Text and images by Caleb Bennett

I’ve long said I don’t visit Hawai‘i for the beach. My trips are more centered around seeing friends and experiencing the culture and hospitality any way I can. Yet somehow, I still end up near the ocean’s edge. At the very least, I am yet another moth fixated on the sun as it goes for its nightly dip.

When I left my home state of Texas for New York City nearly a decade ago, more than one person scoffed that I may never see the sun kiss the horizon again. As an editorial art director and graphic designer, perhaps I’ve become inclined to notice certain things, including the sun, in a particular way. But my move simply afforded me new and welcomed perspectives of its descent, behind the downtown skyline from my first apartment in Brooklyn Heights or the supposedly bad views of adjacent Manhattan office buildings where I spent most of my days. Even the beams and slivers of light I encountered indoors or as I walked the city’s streets would often stop me in my tracks. Then there was the unique and everyday beauty of a sunset from One World Trade Center overlooking the Hudson River. I suppose New York City is where my new chase began, with eyes fixated on the facades, reflections, and importantly, the imperfections, each highlighted by the setting sun.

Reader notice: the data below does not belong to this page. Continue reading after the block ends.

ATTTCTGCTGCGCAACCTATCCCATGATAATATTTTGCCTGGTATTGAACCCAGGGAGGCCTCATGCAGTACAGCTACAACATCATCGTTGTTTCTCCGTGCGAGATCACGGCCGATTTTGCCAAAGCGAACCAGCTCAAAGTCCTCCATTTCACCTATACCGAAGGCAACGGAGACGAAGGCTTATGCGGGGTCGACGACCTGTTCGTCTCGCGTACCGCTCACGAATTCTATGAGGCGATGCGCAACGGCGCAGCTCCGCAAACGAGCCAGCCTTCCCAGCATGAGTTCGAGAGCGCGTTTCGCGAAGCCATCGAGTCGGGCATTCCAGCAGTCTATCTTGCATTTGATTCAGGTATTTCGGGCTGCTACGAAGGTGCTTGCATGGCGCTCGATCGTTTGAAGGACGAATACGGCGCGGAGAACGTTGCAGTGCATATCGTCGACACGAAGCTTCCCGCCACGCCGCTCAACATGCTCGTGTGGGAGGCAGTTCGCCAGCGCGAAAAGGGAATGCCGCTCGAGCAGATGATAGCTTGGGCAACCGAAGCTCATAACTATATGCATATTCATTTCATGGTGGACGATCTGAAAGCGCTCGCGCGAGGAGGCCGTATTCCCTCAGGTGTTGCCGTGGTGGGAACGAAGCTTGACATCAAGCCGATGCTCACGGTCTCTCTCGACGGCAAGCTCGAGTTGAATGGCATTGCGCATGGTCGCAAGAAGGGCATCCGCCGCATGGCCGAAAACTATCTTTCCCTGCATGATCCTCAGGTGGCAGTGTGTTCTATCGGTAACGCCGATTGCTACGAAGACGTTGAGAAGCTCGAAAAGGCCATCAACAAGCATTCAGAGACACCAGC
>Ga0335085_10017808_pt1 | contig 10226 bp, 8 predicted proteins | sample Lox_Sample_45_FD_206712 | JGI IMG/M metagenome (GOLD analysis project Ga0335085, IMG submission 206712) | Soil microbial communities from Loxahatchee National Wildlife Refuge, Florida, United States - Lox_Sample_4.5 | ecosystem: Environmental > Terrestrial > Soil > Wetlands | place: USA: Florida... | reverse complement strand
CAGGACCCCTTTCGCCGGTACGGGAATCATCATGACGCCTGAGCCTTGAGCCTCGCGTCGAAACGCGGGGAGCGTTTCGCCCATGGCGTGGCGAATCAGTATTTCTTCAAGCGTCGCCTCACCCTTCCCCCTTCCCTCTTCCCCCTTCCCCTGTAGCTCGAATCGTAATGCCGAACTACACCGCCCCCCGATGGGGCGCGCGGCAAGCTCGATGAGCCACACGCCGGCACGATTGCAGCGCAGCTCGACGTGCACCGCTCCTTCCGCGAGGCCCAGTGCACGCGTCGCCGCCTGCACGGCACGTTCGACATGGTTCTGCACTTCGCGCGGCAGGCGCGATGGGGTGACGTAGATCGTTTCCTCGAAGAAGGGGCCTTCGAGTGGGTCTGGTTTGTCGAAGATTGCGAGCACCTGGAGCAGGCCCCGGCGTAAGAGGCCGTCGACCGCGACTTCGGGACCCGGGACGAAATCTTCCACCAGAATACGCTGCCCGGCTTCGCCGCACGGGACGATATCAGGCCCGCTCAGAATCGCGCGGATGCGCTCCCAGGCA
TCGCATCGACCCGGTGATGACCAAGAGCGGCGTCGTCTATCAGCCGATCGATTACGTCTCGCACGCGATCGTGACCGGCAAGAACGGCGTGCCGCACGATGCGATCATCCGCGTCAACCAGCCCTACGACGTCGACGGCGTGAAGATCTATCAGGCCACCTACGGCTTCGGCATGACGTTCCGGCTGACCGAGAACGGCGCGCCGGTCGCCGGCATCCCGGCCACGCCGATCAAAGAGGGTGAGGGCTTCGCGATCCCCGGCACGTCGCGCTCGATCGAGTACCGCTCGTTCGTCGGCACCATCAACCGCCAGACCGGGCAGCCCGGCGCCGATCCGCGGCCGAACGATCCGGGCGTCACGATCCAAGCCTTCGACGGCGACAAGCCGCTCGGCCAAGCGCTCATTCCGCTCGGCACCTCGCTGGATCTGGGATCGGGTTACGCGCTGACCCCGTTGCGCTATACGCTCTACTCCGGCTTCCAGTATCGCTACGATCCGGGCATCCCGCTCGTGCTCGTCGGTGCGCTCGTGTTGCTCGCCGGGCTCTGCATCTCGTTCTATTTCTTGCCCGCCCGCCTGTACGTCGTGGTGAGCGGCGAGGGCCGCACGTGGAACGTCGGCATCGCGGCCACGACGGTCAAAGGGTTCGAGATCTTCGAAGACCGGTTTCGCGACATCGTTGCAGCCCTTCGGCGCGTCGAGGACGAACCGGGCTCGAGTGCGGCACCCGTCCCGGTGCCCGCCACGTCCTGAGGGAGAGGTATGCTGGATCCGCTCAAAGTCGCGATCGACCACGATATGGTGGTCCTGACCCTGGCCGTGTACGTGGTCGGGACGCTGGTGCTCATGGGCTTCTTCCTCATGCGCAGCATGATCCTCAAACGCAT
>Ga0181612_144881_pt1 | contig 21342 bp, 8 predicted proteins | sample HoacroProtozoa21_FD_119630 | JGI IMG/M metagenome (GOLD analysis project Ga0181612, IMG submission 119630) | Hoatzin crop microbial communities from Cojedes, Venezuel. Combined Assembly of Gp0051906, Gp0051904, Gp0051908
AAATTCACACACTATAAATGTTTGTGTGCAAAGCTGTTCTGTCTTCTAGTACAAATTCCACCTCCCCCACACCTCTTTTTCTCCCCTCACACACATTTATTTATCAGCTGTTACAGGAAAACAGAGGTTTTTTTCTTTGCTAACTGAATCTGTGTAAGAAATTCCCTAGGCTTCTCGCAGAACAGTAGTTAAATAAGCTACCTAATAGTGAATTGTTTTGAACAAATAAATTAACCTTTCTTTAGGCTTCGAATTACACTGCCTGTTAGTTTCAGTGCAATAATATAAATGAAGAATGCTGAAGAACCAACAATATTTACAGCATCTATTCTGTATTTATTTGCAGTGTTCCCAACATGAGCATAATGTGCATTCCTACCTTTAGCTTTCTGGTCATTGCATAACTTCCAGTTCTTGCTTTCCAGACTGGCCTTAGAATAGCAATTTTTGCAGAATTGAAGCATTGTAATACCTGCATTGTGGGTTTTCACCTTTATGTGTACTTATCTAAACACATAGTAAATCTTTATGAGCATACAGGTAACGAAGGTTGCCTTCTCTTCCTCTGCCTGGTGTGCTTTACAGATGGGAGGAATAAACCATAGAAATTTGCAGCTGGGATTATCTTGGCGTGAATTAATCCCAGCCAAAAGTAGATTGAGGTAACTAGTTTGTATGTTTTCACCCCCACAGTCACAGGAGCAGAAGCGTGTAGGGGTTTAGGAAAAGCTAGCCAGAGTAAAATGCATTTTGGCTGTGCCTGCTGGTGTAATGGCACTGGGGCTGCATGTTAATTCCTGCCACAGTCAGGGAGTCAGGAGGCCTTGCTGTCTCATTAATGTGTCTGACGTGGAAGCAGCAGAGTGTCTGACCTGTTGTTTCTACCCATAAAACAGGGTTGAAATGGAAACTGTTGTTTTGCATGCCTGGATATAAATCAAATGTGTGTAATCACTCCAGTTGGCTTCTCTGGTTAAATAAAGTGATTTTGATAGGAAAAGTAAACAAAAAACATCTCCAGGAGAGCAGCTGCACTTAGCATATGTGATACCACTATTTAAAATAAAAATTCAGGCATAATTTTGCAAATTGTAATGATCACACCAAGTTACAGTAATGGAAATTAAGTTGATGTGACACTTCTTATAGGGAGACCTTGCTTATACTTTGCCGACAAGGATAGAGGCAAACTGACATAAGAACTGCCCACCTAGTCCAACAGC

Honolulu, however, is different. As often as I visit, gazing at the setting sun and its spectrum of effects never gets old. There’s an undeniable spirit and strength in this experience on the islands. Once the sun begins to dip, I also consider the kaleidoscope of color around me. The architecture on O‘ahu’s south shore can be extremely beautiful and inspiring, or intrusive and mundane, but altogether more interesting when seen in a new light. Honolulu, with a mere slice of the architectural presence of Manhattan, has its own influences and oddities: the window-encased buildings often more vibrantly hued, neutral toned structures which reflect vivid streaks of orange, and most typically with a swaying palm tree nearby. But what is most important is that there are fewer of them between you and that big ball of fire.

FLUX Golden Hour